This past spring our school seized an opportunity to embark on a new journey pertaining to summer reading at Pikesville High School.  With the collaborative efforts of our English Department Chair, Erin Haroth and our Principal, Mrs. Sandra Reid we decided to implement a school-wide read.  We had approached this idea in the past, but this time, we took deliberate steps to have a deep and meaningful impact for our students.  We decided to select the One Maryland, One Book title, which is a book identified by Maryland Humanities for exceptional literary quality.  Additionally, the title must be one that connects with high school students as well as adults and be one that can sustain long term discussions.  This year’s theme of “home and belonging” led their selection committee to the novel, Purple Hibiscus by Chimamanda Adichie.
In order to have a large number of copies of this book readily available for our students we applied to participate in the One Maryland, One Book program which provides 30 free copies of the book along with educational resources.  This provided us with a jumpstart, so to speak, to get us moving in the right direction.  Our principal provided additional school funds to purchase 50 more copies of the book.  Almost all of our local copies of this novel went into circulation.  Over 50 percent of our staff read the novel, spanning content areas and positions.  From secretaries to science teachers, our staff was involved!  We are unable to count the number of students who read the novel by acquiring it by their own means, but we know from completed summer reading assignments, that they are numerous.
In order to draw our students into this school wide read, we coupled the mass quantity of books on hand with a marketing campaign.  I personally delivered numerous televised morning announcements showcasing the book.  We sought out the expertise of our incredibly gifted interactive media production students to help us design posters and assignment papers that would advertise the novel and the program we were offering.  The program consisted of five suggested assignments to be completed such a student created playlist to go along with the novel or a character interview.  We also offered a summer reading celebration for all students who participated.  This event took place last Thursday, the 28th of September.  I reached out to Dominos Pizza of Pikesville and Wegmans of Owing Mills and both businesses donated enough food for our entire luncheon.  During the celebration, students shared their projects, engaged in “dice discussions” and listened to staff member’s reactions to the book.  I shared my personal family story (which paralleled the book in so many remarkable ways) using the Pecha Kucha story-telling strategy coupled with Voice Thread, one of the digital tools offered in BCPSOne.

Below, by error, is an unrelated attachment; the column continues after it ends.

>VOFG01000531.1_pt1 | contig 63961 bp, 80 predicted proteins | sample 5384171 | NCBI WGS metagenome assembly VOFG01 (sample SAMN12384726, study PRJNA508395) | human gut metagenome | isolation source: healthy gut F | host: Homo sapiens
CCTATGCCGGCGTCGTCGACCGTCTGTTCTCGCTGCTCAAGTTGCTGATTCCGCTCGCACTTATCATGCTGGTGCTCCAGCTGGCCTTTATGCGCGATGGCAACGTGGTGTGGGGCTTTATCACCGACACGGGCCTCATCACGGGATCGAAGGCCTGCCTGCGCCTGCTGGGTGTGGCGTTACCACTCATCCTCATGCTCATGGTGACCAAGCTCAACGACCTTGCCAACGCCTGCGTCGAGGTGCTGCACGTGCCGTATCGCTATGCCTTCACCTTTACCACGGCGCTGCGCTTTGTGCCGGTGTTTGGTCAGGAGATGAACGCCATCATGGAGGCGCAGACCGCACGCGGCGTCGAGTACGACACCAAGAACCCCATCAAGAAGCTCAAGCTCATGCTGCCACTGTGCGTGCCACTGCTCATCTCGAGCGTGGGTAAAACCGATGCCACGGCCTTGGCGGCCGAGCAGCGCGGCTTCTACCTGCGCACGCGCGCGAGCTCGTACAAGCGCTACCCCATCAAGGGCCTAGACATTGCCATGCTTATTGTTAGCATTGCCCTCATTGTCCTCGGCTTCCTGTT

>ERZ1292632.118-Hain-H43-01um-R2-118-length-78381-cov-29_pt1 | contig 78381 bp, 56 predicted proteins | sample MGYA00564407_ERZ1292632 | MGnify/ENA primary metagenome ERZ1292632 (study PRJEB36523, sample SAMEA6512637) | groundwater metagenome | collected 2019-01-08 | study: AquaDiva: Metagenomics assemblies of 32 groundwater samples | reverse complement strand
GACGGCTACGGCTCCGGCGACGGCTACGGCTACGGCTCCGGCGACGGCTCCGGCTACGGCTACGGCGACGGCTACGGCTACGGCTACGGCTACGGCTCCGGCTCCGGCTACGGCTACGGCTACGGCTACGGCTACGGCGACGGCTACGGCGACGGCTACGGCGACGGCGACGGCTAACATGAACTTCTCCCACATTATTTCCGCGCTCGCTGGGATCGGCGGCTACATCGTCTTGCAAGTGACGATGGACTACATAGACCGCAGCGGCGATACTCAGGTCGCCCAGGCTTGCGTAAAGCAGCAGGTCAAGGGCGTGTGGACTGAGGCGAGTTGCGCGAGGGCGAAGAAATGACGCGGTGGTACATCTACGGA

What our school experienced as a result of this school-wide read was a one-ness that was palpable.  Our STAT teacher, Mrs. Theresa Bates, commented on how wonderful it was to visit classrooms and hear students refer to the book in multiple class discussions and activities.  The novel became a reference for many in providing examples of various themes, such abuse, political power and religious fanaticism.
For me personally, this experience was life changing, both personally and professionally.  I have reconnected with the foundational pedagogical practice of making connections with students and finding ways to connect students’ learning to their personal lives continues to stay at the forefront of my practice.  When I asked one of my students what she saw as the benefits of a school wide read she responded, “It allows students to perceive different views of other cultures and traditions and see that people are more than what people see them as.  It unifies different groups of people together and doing a school wide read encourages people to express and understand, or interpret a piece of literature to broaden their mindset.”  What I witnessed at our summer reading celebration, where students of all different groups and grade levels came together, was evidence that students did just that.